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Organizer and Discussant: Richard H. Davis, Bard College
This panel sets out to investigate religious specialists of various sorts in South and Southeast Asia, and the relations they have established historically with social institutions and political authorities. The historiography of medieval India has often regarded categories like "brahman" as denoting relatively fixed and homogeneous socio-religious identities. Likewise, this historiography has considered the ideological affiliations of political states as constituted primarily in terms of their alignments with one or another macro-religious formation ("Hindu" or "Muslim" most often), defined largely through high traditions of canonical texts. Such historical depictions fail to represent the internal variety of religious specialists and their practices, and the context-sensitive ways medieval Indian polities related themselves to the multi-religious societies they sought to rule. Using inscriptions, texts, and ethnographic observations, the papers in this panel provide more nuanced accounts of Southern Asian religious specialists in their modes of organization, their everyday practices, and their complex interactions with ruling authorities and institutions.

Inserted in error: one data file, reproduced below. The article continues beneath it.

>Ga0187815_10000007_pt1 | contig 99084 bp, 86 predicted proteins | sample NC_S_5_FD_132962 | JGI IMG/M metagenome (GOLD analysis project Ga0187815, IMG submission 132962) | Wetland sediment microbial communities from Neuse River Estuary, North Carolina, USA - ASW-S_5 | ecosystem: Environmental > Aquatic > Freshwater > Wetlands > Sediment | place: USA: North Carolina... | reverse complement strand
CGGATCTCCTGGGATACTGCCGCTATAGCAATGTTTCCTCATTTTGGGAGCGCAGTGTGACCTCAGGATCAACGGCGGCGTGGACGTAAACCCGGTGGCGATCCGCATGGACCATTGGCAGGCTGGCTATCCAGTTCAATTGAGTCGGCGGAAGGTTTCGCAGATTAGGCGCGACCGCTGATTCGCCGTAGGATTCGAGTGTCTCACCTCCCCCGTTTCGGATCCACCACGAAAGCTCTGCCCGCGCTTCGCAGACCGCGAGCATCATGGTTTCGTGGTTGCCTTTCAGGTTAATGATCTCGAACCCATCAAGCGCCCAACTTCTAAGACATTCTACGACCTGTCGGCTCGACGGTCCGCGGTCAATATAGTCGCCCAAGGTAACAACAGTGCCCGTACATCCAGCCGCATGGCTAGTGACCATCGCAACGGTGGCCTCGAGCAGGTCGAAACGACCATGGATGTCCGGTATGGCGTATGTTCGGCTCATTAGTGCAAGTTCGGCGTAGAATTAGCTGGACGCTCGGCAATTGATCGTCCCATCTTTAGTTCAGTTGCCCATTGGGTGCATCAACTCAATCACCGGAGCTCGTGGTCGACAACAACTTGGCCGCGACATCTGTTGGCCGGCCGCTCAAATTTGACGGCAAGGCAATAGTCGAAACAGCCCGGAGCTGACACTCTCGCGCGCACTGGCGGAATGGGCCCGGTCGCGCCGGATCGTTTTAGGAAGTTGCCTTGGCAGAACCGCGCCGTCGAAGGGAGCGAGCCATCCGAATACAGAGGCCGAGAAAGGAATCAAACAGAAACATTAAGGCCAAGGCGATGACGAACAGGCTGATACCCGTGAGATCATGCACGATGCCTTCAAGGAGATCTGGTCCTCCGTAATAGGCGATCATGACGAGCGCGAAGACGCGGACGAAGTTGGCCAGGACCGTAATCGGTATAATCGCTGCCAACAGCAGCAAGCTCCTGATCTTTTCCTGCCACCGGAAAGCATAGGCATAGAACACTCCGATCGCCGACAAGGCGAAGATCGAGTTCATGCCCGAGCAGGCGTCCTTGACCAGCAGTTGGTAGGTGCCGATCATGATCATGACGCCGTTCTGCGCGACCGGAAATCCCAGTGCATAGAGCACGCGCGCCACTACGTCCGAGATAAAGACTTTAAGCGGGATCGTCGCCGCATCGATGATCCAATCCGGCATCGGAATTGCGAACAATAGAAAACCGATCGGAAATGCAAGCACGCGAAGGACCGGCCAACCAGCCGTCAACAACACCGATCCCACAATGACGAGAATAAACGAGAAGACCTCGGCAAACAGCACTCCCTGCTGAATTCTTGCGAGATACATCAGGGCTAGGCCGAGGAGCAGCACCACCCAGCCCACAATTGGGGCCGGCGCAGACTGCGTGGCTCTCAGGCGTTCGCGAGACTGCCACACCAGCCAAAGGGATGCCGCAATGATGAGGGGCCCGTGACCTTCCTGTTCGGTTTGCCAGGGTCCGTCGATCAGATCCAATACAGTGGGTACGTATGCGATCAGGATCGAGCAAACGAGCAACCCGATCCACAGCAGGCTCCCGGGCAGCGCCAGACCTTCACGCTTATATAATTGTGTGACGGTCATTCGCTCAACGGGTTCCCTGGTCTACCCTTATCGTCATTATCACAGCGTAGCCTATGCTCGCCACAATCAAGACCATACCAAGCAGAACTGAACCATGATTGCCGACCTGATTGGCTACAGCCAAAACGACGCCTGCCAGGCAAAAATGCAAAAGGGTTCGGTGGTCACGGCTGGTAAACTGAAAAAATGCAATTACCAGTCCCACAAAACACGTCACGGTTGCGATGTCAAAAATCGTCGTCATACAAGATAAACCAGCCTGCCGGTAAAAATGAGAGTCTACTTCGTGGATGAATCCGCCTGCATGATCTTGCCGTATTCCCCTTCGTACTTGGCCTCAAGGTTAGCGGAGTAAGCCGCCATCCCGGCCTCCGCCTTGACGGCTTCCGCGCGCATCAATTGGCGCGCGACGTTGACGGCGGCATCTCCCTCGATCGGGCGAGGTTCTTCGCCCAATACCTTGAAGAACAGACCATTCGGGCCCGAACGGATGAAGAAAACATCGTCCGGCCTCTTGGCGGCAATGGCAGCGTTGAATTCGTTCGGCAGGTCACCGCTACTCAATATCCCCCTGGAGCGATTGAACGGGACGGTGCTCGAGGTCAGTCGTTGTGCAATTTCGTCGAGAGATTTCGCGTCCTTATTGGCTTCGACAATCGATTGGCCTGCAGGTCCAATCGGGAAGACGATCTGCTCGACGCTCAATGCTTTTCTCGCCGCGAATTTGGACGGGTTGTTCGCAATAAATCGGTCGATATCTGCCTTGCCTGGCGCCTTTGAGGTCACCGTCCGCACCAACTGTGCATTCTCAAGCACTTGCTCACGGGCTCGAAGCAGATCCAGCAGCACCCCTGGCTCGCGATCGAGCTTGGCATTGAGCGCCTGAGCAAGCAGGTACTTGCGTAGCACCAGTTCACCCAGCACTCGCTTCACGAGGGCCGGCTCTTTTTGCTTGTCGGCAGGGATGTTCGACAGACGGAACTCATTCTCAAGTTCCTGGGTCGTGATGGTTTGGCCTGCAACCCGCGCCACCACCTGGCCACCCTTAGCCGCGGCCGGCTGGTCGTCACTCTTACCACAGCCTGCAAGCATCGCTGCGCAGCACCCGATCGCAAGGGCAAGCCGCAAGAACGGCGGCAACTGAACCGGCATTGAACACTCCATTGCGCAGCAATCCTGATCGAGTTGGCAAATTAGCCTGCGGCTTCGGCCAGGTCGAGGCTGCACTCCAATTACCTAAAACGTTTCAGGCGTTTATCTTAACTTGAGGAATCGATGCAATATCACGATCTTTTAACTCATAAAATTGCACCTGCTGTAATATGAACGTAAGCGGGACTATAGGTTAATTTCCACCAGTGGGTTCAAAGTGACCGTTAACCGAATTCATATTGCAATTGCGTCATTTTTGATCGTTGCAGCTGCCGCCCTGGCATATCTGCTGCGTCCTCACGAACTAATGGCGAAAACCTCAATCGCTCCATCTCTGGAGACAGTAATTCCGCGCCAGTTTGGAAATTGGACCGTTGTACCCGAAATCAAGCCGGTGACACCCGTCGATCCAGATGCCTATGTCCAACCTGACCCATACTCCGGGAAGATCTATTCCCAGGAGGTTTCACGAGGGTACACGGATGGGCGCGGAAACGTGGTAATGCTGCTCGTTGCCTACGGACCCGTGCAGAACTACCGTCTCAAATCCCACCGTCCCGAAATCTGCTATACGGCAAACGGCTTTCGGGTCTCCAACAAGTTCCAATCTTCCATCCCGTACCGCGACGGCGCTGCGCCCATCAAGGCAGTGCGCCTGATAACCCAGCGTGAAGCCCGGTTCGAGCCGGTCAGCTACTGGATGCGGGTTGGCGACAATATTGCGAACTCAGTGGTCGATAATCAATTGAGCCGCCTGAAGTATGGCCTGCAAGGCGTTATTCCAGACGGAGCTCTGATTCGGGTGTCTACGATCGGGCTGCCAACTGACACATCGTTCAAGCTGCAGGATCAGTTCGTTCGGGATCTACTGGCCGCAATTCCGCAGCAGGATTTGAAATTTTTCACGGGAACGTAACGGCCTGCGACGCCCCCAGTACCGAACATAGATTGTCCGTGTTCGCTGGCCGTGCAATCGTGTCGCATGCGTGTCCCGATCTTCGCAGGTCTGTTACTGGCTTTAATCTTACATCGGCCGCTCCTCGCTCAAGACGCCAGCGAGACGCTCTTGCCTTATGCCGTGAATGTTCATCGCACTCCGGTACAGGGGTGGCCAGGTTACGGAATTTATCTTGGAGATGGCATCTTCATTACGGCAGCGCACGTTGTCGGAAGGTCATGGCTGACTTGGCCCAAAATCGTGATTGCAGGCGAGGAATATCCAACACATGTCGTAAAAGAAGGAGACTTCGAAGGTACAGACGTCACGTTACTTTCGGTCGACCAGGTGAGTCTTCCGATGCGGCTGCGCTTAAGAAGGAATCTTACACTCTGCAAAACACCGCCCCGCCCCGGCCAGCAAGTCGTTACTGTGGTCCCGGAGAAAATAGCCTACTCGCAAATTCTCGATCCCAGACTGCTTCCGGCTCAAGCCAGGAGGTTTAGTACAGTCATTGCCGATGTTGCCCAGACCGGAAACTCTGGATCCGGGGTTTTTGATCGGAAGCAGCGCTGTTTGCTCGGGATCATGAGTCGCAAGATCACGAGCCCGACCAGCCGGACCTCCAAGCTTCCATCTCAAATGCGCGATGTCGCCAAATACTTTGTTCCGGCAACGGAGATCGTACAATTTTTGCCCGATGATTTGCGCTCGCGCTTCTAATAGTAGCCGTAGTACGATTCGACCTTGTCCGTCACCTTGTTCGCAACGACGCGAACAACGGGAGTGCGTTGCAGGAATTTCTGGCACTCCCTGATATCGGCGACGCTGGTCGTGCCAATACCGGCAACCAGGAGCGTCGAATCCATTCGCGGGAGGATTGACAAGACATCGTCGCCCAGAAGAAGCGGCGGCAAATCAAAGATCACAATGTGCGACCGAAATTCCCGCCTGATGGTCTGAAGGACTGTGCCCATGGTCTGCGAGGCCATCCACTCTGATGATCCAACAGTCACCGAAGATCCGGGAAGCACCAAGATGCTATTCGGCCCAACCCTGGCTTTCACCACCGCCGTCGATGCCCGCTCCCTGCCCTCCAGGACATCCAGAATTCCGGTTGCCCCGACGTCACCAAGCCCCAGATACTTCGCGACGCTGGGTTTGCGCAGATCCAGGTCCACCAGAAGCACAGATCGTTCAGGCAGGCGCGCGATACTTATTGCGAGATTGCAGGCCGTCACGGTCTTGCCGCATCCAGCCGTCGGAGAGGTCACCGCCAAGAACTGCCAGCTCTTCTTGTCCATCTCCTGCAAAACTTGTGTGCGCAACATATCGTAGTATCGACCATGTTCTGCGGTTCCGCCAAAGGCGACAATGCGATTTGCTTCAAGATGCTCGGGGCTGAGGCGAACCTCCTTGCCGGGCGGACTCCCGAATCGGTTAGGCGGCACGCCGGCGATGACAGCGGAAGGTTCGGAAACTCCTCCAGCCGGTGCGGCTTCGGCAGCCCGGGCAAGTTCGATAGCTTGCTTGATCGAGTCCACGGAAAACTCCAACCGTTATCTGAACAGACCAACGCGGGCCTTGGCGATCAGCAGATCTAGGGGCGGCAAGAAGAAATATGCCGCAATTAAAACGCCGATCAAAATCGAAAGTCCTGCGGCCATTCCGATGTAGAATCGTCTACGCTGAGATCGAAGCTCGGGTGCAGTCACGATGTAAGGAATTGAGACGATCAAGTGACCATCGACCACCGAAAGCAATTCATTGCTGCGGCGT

We take the notion of "tracking" in part literally. Panel papers track the geographical movements of religious specialists: Brahmans from North India to the south and from the subcontinent to Thailand, Sufis from throughout the medieval Islamic world into the subcontinent. They trace the role of peripatetic specialists in the spread of religious ideologies, and also the revising of these ideologies in new social settings. They also consider how polities sought to stabilize themselves through patronage of both local and itinerant religious specialists.
Religious Authority and Political Power in Medieval Western India